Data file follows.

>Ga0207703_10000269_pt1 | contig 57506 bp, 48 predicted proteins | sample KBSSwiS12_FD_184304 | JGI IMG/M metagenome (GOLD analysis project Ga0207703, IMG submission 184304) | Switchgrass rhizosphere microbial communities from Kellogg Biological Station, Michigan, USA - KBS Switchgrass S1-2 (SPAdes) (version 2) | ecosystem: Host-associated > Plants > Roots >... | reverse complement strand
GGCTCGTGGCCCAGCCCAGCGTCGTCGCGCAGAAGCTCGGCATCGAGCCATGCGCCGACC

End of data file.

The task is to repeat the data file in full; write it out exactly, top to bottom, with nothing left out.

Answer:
>Ga0207703_10000269_pt1 | contig 57506 bp, 48 predicted proteins | sample KBSSwiS12_FD_184304 | JGI IMG/M metagenome (GOLD analysis project Ga0207703, IMG submission 184304) | Switchgrass rhizosphere microbial communities from Kellogg Biological Station, Michigan, USA - KBS Switchgrass S1-2 (SPAdes) (version 2) | ecosystem: Host-associated > Plants > Roots >... | reverse complement strand
GGCTCGTGGCCCAGCCCAGCGTCGTCGCGCAGAAGCTCGGCATCGAGCCATGCGCCGACC